Furthermore, the project will enable the sharing of practices between experienced partner cities that have already tested and implemented drug consumption facilities and those partner cities currently considering and/or going through the process of installing this type of scheme, which will allow these cities to benefit from the recommendations and critiques of their peers. It will also strengthen partnerships and coalitions at the local level, between local authorities and civil society organizations.
A shared methodological foundation will be designed in order to promote analysis and the contextualisation of specific local circumstances. This will enable the presentation of varied experiences and will facilitate the evaluation of drug consumption rooms and their impacts on the territories in which they are established (issues involving security and delinquency in proximity to the site, feelings of insecurity, improving cleanliness, dialogue and acceptance of the scheme by residents, shopkeepers, public authorities…). The methodological tools will be filled out by the cities prior to each visit and then completed by field observations from peers and experts during the time on the ground.
Following the visits, the project partners and experts will work on the definition of qualitative and quantitative criteria and the construction of an assessment grid which will provide for evaluation of the installation process of a drug consumption room and its short- and long-term impacts on the territory.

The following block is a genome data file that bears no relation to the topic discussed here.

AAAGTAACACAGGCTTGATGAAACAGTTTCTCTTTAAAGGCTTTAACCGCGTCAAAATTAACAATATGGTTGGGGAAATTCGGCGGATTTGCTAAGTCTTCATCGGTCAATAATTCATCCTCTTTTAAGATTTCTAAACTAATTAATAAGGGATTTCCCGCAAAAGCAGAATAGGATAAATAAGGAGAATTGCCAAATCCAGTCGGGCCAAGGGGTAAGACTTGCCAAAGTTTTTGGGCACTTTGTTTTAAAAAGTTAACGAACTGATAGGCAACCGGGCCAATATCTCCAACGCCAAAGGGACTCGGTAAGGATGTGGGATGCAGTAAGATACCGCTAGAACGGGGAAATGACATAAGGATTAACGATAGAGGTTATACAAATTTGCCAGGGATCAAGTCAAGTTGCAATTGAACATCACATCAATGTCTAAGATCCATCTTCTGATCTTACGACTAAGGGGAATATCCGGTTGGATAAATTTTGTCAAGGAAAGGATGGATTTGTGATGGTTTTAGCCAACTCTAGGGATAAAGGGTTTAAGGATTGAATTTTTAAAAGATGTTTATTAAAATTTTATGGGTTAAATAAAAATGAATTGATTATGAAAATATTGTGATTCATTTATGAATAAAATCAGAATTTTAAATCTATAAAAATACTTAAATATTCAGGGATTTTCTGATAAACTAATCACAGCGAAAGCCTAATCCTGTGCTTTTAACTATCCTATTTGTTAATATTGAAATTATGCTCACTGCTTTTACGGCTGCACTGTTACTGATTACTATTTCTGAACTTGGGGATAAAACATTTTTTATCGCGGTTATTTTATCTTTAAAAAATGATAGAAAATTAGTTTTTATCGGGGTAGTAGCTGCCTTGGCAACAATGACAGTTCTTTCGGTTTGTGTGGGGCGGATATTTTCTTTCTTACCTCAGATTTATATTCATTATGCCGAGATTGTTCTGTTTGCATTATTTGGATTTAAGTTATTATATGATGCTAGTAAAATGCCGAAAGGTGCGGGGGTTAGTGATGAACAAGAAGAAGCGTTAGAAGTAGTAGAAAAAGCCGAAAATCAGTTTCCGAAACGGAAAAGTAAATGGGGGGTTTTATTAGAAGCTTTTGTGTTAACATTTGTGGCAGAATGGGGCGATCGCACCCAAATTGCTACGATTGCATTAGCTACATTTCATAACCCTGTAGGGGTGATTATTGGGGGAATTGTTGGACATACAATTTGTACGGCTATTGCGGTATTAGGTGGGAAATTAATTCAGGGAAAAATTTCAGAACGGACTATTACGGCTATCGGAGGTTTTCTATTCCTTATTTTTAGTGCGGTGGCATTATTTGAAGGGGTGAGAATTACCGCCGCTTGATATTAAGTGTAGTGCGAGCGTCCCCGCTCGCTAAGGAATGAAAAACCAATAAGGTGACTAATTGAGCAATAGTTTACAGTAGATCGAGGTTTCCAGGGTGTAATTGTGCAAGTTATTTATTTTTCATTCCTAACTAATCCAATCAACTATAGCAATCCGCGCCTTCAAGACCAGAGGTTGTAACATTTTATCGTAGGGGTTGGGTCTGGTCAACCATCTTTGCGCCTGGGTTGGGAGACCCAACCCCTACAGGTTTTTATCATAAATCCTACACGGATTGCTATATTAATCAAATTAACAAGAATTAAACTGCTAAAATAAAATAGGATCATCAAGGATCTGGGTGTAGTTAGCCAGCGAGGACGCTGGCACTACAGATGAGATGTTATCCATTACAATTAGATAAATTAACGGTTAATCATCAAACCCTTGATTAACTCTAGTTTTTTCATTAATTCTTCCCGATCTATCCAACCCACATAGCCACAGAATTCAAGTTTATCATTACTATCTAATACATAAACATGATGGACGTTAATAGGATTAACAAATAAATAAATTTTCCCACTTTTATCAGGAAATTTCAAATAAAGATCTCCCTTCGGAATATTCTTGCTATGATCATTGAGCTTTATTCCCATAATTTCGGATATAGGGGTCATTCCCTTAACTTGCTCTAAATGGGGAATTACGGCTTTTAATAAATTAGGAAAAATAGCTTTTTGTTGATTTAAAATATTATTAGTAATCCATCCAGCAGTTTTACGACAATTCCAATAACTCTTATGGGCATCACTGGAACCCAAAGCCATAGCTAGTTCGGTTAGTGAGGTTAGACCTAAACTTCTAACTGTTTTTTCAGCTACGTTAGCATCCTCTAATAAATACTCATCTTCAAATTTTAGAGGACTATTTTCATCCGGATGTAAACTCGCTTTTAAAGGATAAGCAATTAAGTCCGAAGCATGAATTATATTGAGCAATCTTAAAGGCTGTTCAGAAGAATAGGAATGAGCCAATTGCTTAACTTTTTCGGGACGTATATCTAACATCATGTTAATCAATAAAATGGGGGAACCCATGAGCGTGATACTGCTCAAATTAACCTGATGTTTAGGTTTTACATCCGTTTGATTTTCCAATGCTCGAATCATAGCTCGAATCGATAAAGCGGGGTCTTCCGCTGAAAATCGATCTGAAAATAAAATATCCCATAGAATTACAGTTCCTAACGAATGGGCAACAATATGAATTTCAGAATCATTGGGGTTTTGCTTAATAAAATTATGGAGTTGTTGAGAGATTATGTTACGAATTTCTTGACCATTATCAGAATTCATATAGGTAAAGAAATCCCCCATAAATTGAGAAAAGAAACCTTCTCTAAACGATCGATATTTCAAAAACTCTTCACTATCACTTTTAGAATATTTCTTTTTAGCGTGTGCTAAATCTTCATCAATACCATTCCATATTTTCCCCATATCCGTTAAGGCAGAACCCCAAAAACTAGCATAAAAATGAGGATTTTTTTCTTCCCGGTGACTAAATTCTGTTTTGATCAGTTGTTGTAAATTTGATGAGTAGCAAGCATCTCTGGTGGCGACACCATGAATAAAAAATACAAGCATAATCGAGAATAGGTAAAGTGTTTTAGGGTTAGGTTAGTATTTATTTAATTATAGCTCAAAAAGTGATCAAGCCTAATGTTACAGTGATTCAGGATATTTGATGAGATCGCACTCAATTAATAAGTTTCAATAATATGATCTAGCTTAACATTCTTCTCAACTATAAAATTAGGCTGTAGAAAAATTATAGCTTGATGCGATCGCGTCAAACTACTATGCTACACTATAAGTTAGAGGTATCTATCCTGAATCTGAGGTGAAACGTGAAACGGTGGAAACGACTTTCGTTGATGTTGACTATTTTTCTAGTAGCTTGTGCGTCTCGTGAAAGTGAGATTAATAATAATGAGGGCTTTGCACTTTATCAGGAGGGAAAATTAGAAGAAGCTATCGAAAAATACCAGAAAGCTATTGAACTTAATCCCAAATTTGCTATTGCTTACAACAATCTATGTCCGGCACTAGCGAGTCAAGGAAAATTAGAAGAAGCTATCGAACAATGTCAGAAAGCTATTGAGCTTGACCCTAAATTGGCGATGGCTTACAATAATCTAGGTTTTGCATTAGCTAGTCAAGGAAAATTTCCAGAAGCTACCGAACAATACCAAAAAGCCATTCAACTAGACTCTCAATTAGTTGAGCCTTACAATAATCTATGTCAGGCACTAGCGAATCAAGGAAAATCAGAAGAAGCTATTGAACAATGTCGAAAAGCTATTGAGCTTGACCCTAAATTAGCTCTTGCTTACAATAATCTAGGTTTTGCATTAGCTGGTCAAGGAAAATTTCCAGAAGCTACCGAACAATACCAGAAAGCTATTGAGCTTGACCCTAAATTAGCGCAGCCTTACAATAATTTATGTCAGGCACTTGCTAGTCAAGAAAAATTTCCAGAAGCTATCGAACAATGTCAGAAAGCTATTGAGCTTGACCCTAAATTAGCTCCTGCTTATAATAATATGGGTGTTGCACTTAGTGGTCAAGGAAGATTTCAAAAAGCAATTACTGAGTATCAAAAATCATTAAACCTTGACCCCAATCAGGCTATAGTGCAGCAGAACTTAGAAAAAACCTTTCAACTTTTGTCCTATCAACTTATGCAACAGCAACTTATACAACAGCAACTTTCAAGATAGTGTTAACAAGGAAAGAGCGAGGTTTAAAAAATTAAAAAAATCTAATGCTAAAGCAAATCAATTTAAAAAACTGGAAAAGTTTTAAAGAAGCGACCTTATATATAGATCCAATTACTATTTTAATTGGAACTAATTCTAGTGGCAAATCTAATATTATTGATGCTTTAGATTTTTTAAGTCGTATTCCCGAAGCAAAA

A collection of recommendations and practices will be produced and presented at a final event (colloquium) which will gather the project partners and the organisations who host these schemes in the partner cities. This event will be open to members and partners of the European Forum for Urban Security (Efus), including local authorities (elected officials and technicians), government representatives, European Union representatives, scholars, and specialised CSOs and civil society representatives. The members of the European Commission’s Civil Society Forum on Drugs, of which Efus has been a member since 2008, will be invited, as well as the partners of the Democracy Cities and Drugs network. The event will be organised in Lisbon in the second semester 2019, synergies with the EMCDDA will be sought.
- European Forum for Urban Security (FR) – project leader
- City of The Hague (NE)
- City of Lisbon (PT)
- City of Liège (BE)
- Institute for health research and development Utrip (Institut za raziskave in razvoj Utrip zavod) (SI)
- Brussels Prevention & Security (BE)
- City of Augsburg (DE)
- City of Essen (DE)
- Association for well-being and development (Asociación bienestar y desarrollo) (ES)
- City of Mannheim (DE)
- Agency for Public Health of Barcelona (Agencia de Salut Publica de Barcelona) (ES)
- City of Paris (FR)
- City of Strasbourg (FR)
January 2018 – December 2019
SolIDIFy receives 80% funding from the European Commission – Justice Programme
Supporting Initiatives in the Field of Drugs Policy
Carla Napolano, Deputy Director of EU Programmes and Network Life: firstname.lastname@example.org
Moritz Konradi, Programme Manager: email@example.com